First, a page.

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When Are Teachers Supposed to Get Their Students’ IEP Copies?

Once in awhile, I’ll run across something familiar, the language of which just hadn’t resonated with me until that moment. I was doing some legal research recently and experienced one of those times.

EC 56347 provides the legal requirement that the public schools in California must give Individualized Education Program (IEP) copies to a special education student’s educators before the student arrives in their instructional settings. I can’t tell you how many kids I’ve served whose teachers still hadn’t seen their IEPs after school had been in session for 30, 45, or 60 days.

Sometimes it was that they didn’t know the kids were on IEPs because no one told them or gave them IEP copies. Other times, they knew some of their kids were in special education, but no one was ever given IEP copies, so they didn’t know they were supposed to expect them. Other times, they got the IEPs, but didn’t have time to deal with them, threw them in a drawer, and forgot about them. By the time the first report cards of the school year came out, these kids were train wrecks.

Moreover, this section of the regulations requires that staffs always have access to IEPs, know and understand their content, and know which parts of the IEP they are responsible for implementing, as well as how to implement those parts. Specifically, it reads:

A local educational agency, prior to the placement of the individual with exceptional needs, shall ensure that the regular teacher or teachers, the special education teacher or teachers, and other persons who provide special education, related services, or both to the individual with exceptional needs have access to the pupil’s individualized education program, shall be knowledgeable of the content of the individualized education program, and shall be informed of his or her specific responsibilities related to implementing a pupil’s individualized education program and the specific accommodations, modifications and supports that shall be provided for the pupil in accordance with the individualized education program, pursuant to Section 300.323(d) of Title 34 of the Code of Federal Regulations. A copy of each individualized education program shall be maintained at each schoolsite where the pupil is enrolled. Service providers from other agencies who provide instruction or a related service to the individual off the schoolsite shall be provided a copy of the individualized education program. All individualized education programs shall be maintained in accordance with state and federal pupil record confidentiality laws.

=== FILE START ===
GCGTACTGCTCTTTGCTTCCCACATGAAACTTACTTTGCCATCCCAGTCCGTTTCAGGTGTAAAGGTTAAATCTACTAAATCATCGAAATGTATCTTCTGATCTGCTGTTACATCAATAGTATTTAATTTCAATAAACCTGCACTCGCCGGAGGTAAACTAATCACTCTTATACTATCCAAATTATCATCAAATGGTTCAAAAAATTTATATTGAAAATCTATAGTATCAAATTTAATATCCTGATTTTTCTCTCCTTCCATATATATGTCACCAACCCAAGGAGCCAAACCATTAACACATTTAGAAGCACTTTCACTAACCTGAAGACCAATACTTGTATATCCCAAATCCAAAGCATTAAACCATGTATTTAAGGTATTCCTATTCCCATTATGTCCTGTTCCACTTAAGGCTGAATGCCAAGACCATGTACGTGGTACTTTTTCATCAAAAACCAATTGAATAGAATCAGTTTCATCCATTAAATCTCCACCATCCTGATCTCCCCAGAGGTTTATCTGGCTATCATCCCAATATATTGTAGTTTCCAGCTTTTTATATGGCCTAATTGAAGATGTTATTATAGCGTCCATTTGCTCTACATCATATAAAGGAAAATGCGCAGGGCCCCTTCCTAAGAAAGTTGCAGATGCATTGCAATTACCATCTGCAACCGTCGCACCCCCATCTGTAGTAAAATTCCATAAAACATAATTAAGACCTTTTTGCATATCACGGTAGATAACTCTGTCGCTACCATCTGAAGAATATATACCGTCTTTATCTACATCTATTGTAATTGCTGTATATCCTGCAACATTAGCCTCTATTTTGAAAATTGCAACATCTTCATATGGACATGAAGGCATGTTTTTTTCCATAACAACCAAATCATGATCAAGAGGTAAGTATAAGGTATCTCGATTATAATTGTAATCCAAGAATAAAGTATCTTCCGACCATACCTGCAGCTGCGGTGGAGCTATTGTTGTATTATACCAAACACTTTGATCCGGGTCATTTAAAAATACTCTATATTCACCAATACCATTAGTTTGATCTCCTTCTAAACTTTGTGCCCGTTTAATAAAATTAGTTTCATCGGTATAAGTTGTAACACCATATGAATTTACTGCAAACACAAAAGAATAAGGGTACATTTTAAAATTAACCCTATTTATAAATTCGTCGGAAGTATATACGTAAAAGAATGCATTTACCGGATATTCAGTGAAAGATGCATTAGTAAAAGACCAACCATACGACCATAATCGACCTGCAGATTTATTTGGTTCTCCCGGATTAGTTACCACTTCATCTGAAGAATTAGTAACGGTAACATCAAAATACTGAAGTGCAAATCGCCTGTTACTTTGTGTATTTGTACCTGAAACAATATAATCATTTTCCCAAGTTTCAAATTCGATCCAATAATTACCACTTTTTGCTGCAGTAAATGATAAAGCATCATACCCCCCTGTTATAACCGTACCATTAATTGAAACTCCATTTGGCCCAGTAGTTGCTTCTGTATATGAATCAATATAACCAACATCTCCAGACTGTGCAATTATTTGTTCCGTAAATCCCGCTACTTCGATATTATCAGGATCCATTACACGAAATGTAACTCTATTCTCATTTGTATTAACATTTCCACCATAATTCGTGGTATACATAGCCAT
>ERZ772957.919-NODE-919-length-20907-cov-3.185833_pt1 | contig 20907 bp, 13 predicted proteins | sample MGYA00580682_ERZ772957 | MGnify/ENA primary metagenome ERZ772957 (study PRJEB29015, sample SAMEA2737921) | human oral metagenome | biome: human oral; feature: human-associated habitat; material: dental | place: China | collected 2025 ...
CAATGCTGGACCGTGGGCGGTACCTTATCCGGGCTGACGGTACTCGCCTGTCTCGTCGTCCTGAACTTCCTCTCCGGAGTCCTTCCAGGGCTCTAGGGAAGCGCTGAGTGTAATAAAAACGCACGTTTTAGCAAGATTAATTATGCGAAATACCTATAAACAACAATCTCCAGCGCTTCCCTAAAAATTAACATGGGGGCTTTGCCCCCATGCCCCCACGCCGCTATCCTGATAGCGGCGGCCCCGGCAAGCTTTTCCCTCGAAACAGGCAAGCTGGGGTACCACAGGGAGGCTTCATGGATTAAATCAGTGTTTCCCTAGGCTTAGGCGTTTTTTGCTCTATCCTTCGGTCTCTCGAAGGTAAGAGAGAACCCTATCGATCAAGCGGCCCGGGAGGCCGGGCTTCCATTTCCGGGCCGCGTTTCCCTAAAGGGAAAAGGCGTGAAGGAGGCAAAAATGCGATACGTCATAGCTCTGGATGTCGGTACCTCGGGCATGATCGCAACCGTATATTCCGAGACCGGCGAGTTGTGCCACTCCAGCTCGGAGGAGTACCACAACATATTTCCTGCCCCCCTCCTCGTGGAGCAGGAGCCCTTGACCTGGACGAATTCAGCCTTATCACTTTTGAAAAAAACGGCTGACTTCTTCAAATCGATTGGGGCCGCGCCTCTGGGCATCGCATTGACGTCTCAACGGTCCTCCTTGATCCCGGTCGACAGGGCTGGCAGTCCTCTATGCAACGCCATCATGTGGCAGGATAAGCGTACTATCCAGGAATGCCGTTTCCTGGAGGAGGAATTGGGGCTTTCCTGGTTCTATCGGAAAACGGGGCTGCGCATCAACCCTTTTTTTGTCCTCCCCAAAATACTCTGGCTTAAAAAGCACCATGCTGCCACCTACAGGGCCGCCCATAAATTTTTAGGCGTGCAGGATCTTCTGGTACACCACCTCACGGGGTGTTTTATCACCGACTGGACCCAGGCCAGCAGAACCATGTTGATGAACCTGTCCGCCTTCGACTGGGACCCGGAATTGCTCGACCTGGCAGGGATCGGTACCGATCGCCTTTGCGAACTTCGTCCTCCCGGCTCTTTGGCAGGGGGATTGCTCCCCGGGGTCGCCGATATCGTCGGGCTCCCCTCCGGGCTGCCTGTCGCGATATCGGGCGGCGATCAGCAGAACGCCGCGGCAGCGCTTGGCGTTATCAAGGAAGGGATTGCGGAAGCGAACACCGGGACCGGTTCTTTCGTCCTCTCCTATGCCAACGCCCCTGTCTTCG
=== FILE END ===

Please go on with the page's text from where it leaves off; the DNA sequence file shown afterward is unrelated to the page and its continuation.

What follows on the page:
(Amended by Stats. 2007, Ch. 56, Sec. 51. Effective January 1, 2008.)

This State regulation provides procedural accountability for situations such as when an IEP sits in a special education department filing cabinet without a special education student’s general education teachers knowing anything about it or the accommodations they are supposed to be providing in their classrooms to that child. The federal regulations are not as exactly precise.

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Feds to Provide Technical Assistance to Ventura County HSA on Civil Rights Compliance

Complaint alleged discrimination on behalf of consumer with disabilities seeking services to overcome homelessness.

In late October 2013, I was assisting one of our adult students with disabilities with his matters involving Ventura County’s Human Services Agency (HSA). His disabilities arising from traumatic brain injury (TBI) had contributed to a 10-year spell of homelessness; it was necessary for us to help him overcome homelessness in order for him to go back to school and get trained in a vocation that would earn him a living.

This was beyond the scope of the work we usually do, plus it was a pro bono case. I only took this case on because I already knew the consumer, have been friends with his family for over 20 years, and was horrified by what I was hearing from them about their efforts to help him. I had no idea I’d end up having to file for fair hearings against every agency we turned to for services on multiple occasions just to access the basic floor of rights promised him under the law.

As bad as special education is, the Universe of adult services is even more screwed up. This is why we have people with mental illness living in the bushes under the freeway. They either have no idea where to begin to get help or are jerked around by the government when they try to get help and lack the skills to advocate effectively for themselves to see their situations resolved. This is exactly why my friend’s family was so thankful that I offered to see what I could do to help.